Trump’s World: G20 Ditches Anti-Protectionist Pledge

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Ted Goodman Contributor
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G-20 financial leaders broke with longstanding tradition over the weekend by failing to renew a commitment to resist all forms of protectionism.

U.S. Secretary of the Treasury Steve Mnuchin made it clear to financial leaders of the world’s largest economies that the U.S. planned to follow through with President Donald Trump’s “America first” agenda.

The group of 20, which has regularly pledged to “avoid all forms of protectionism” in previous years, removed that language from this year’s official communique. The removal is a significant win for the Trump administration, which reportedly went against the other 19 countries on an array of votes during the weekend conference. (Anything included in the final communique must be unanimously supported.)

The United States wanted to include explicit language that ensured “fair trade” between the nations, but was unable to get that included in the official communique, according to Bloomberg. The group failed to renew its commitment to free trade, another shift from past meetings.

The G-20, an international forum created in 1999 for the governments from 20 major economies, met in Baden-Baden, Germany, over the weekend, Mnuchin’s first official trip as America’s top finance man.

“I understand what the president’s desire is and his policies, and I negotiated them from here,” Mnuchin said, according to Reuters. “I couldn’t be happier with the outcome.”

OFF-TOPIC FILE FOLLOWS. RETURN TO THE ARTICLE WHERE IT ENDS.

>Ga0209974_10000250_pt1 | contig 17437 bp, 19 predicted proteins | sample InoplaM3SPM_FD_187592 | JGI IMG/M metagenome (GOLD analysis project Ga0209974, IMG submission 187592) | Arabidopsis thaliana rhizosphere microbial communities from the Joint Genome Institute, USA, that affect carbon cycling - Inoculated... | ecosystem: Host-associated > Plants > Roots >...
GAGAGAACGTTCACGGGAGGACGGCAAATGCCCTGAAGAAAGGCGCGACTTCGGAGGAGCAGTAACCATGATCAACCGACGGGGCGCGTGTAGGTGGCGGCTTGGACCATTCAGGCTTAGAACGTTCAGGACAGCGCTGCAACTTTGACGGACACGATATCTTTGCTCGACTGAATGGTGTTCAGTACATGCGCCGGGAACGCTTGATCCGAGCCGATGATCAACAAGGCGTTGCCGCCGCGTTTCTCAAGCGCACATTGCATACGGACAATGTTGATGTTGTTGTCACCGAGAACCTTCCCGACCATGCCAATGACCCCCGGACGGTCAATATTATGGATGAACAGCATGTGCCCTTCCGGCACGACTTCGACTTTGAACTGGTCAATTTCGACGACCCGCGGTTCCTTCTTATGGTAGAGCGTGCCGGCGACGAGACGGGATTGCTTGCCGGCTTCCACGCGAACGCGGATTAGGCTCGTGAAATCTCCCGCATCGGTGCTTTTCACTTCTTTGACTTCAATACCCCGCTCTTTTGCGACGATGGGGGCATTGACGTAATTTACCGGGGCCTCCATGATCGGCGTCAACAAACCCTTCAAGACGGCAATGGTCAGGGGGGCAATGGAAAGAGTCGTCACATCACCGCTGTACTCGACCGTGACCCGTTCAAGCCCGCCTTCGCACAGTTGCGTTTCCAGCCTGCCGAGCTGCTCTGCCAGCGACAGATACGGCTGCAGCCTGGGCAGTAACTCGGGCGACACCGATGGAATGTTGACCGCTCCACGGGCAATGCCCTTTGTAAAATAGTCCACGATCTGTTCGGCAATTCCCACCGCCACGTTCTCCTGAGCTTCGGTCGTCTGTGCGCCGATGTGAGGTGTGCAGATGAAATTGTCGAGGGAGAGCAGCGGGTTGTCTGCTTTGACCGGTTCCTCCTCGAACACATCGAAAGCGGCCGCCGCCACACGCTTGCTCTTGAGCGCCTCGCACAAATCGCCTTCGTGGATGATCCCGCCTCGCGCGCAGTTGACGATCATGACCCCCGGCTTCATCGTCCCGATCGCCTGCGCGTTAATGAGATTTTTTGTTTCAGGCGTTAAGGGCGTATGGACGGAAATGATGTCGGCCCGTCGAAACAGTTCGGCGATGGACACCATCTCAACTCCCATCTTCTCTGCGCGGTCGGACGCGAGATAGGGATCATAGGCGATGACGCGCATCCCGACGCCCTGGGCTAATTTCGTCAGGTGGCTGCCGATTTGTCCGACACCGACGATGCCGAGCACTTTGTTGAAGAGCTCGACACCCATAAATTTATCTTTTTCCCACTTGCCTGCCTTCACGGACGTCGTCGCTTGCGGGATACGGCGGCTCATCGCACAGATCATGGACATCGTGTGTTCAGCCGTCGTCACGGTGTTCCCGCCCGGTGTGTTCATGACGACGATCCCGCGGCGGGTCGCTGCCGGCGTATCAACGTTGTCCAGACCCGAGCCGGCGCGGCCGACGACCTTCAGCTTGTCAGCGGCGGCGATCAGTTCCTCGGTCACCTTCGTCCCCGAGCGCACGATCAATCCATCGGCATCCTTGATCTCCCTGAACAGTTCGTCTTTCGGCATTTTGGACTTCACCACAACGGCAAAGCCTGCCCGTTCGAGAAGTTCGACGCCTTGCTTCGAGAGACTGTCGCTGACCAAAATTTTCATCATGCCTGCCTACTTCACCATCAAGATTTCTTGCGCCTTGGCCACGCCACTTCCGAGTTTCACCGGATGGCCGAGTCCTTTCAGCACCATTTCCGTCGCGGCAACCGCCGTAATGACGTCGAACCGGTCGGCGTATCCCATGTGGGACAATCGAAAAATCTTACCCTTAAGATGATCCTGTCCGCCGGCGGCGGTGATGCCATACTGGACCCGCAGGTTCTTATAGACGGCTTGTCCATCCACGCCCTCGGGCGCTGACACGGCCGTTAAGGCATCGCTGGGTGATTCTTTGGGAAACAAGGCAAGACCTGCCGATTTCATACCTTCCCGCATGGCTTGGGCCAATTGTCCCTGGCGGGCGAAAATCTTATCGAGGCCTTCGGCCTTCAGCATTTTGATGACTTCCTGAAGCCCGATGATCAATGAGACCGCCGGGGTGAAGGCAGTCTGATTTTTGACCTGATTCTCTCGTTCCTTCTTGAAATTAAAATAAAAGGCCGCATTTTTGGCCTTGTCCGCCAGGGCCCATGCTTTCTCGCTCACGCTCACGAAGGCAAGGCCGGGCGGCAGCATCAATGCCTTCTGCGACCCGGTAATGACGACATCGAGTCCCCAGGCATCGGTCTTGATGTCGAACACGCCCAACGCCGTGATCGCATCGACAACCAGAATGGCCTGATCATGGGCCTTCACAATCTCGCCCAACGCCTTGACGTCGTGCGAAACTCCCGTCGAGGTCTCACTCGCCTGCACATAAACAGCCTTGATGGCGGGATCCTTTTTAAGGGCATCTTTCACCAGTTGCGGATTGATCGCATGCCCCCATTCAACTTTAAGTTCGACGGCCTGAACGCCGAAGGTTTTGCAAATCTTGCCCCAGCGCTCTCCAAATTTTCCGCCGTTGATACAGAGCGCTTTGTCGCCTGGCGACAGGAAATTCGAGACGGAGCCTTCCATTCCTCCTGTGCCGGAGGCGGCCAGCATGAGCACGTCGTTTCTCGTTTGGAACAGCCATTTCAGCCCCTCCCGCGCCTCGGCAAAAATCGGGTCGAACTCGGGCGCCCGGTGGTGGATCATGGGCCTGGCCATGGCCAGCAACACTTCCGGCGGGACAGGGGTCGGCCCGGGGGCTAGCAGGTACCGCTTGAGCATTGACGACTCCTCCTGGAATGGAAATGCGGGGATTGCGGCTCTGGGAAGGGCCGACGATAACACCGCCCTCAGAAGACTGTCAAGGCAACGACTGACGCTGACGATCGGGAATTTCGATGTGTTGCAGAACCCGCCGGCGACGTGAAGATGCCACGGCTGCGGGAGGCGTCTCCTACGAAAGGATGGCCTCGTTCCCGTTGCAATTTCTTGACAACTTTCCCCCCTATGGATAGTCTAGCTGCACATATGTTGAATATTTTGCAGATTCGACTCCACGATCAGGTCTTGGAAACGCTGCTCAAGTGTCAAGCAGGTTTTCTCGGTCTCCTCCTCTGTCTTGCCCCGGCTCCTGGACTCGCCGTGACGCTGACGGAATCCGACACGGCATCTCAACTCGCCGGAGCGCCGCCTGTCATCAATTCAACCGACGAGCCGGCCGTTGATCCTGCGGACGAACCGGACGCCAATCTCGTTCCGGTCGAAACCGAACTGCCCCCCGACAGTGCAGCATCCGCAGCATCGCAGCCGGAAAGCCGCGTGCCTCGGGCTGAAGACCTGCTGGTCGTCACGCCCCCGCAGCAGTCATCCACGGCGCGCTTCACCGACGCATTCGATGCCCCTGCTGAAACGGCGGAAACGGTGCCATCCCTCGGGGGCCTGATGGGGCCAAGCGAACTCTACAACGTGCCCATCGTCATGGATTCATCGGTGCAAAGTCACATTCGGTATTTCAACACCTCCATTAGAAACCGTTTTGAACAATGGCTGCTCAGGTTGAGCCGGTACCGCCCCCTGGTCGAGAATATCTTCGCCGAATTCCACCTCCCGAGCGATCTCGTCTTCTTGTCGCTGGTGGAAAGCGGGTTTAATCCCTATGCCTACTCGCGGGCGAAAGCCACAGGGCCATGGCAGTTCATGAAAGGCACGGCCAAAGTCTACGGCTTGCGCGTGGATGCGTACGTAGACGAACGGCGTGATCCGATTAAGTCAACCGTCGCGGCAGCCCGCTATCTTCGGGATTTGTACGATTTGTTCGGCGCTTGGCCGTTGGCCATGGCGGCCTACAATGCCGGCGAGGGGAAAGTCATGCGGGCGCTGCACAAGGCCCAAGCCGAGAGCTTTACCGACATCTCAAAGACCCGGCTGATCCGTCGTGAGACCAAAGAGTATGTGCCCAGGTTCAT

During his Feb. 28 address to a joint session of Congress, Trump invoked former President Abraham Lincoln, a fervent supporter of protectionist policies, quoting the 16th president who in 1847 warned that “the abandonment of the protective policy by the American government will produce want and ruin among our people.” (RELATED: Trump Praises Abraham Lincoln’s Protectionist Ideals)

Trump railed against international trade deals, including the North American Free Trade Agreement and former President Barack Obama’s proposed Trans-Pacific Partnership.

The president’s steady criticism of international trade deals, which were deeply unpopular in America’s rust belt, attracted working class voters and enough union members to flip a state like Michigan, which hadn’t voted for a Republican presidential candidate since 1988.

In a recent speech at the Conservative Political Action Conference, the president asserted that the GOP had become the part of the “American worker.” (RELATED: Trump: The GOP Will Be The Party Of The American Worker)

Germany assumed the presidency of the G-20 in Dec. 2016 and will host leaders in Hamburg in July.

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